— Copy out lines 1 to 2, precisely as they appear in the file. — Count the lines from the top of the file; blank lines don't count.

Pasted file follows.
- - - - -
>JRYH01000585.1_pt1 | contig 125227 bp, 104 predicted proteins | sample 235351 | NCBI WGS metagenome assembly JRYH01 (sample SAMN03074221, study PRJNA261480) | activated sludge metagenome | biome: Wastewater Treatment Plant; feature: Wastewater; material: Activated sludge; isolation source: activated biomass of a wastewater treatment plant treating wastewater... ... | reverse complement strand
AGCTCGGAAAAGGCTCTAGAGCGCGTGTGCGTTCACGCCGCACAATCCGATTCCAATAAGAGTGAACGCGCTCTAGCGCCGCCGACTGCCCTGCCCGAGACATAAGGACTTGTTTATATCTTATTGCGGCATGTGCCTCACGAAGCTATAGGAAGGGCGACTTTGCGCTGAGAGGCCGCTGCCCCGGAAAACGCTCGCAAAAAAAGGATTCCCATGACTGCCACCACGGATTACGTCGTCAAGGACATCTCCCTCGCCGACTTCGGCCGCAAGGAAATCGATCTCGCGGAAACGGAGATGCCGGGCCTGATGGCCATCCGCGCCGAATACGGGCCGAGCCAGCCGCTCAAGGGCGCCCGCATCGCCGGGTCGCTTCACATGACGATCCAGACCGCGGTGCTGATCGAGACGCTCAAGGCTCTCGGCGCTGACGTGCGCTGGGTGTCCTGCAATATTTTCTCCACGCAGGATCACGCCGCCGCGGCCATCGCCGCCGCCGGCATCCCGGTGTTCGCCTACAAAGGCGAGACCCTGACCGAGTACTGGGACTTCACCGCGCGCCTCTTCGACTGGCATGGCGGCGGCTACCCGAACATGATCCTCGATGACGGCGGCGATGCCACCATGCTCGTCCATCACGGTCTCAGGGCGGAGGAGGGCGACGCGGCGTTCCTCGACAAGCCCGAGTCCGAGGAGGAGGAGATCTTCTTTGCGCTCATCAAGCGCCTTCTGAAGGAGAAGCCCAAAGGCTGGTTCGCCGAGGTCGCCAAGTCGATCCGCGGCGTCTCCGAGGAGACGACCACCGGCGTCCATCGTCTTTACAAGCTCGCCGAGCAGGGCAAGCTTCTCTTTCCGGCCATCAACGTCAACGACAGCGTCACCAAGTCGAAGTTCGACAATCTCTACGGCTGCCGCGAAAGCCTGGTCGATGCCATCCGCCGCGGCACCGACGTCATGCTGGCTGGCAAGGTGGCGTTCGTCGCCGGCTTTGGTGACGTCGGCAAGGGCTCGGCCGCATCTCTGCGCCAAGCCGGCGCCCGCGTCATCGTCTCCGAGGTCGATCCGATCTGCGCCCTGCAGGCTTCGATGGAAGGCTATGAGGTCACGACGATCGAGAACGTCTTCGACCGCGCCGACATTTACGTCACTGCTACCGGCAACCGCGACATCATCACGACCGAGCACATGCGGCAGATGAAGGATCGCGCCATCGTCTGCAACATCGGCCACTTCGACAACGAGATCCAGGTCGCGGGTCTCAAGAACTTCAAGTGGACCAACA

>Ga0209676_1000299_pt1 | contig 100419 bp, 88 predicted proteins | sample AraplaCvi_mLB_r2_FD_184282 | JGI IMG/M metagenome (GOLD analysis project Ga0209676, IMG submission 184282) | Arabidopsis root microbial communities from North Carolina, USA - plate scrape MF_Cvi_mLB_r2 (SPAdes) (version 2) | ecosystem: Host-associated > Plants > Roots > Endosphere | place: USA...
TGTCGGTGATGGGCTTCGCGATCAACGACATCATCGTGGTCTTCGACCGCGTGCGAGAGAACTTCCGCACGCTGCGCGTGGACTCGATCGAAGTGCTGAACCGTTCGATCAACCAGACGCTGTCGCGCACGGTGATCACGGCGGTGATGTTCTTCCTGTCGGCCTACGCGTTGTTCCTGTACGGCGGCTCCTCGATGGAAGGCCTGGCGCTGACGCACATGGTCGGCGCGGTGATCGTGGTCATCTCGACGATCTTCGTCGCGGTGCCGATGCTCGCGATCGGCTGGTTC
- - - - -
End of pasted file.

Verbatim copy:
>JRYH01000585.1_pt1 | contig 125227 bp, 104 predicted proteins | sample 235351 | NCBI WGS metagenome assembly JRYH01 (sample SAMN03074221, study PRJNA261480) | activated sludge metagenome | biome: Wastewater Treatment Plant; feature: Wastewater; material: Activated sludge; isolation source: activated biomass of a wastewater treatment plant treating wastewater... ... | reverse complement strand
AGCTCGGAAAAGGCTCTAGAGCGCGTGTGCGTTCACGCCGCACAATCCGATTCCAATAAGAGTGAACGCGCTCTAGCGCCGCCGACTGCCCTGCCCGAGACATAAGGACTTGTTTATATCTTATTGCGGCATGTGCCTCACGAAGCTATAGGAAGGGCGACTTTGCGCTGAGAGGCCGCTGCCCCGGAAAACGCTCGCAAAAAAAGGATTCCCATGACTGCCACCACGGATTACGTCGTCAAGGACATCTCCCTCGCCGACTTCGGCCGCAAGGAAATCGATCTCGCGGAAACGGAGATGCCGGGCCTGATGGCCATCCGCGCCGAATACGGGCCGAGCCAGCCGCTCAAGGGCGCCCGCATCGCCGGGTCGCTTCACATGACGATCCAGACCGCGGTGCTGATCGAGACGCTCAAGGCTCTCGGCGCTGACGTGCGCTGGGTGTCCTGCAATATTTTCTCCACGCAGGATCACGCCGCCGCGGCCATCGCCGCCGCCGGCATCCCGGTGTTCGCCTACAAAGGCGAGACCCTGACCGAGTACTGGGACTTCACCGCGCGCCTCTTCGACTGGCATGGCGGCGGCTACCCGAACATGATCCTCGATGACGGCGGCGATGCCACCATGCTCGTCCATCACGGTCTCAGGGCGGAGGAGGGCGACGCGGCGTTCCTCGACAAGCCCGAGTCCGAGGAGGAGGAGATCTTCTTTGCGCTCATCAAGCGCCTTCTGAAGGAGAAGCCCAAAGGCTGGTTCGCCGAGGTCGCCAAGTCGATCCGCGGCGTCTCCGAGGAGACGACCACCGGCGTCCATCGTCTTTACAAGCTCGCCGAGCAGGGCAAGCTTCTCTTTCCGGCCATCAACGTCAACGACAGCGTCACCAAGTCGAAGTTCGACAATCTCTACGGCTGCCGCGAAAGCCTGGTCGATGCCATCCGCCGCGGCACCGACGTCATGCTGGCTGGCAAGGTGGCGTTCGTCGCCGGCTTTGGTGACGTCGGCAAGGGCTCGGCCGCATCTCTGCGCCAAGCCGGCGCCCGCGTCATCGTCTCCGAGGTCGATCCGATCTGCGCCCTGCAGGCTTCGATGGAAGGCTATGAGGTCACGACGATCGAGAACGTCTTCGACCGCGCCGACATTTACGTCACTGCTACCGGCAACCGCGACATCATCACGACCGAGCACATGCGGCAGATGAAGGATCGCGCCATCGTCTGCAACATCGGCCACTTCGACAACGAGATCCAGGTCGCGGGTCTCAAGAACTTCAAGTGGACCAACA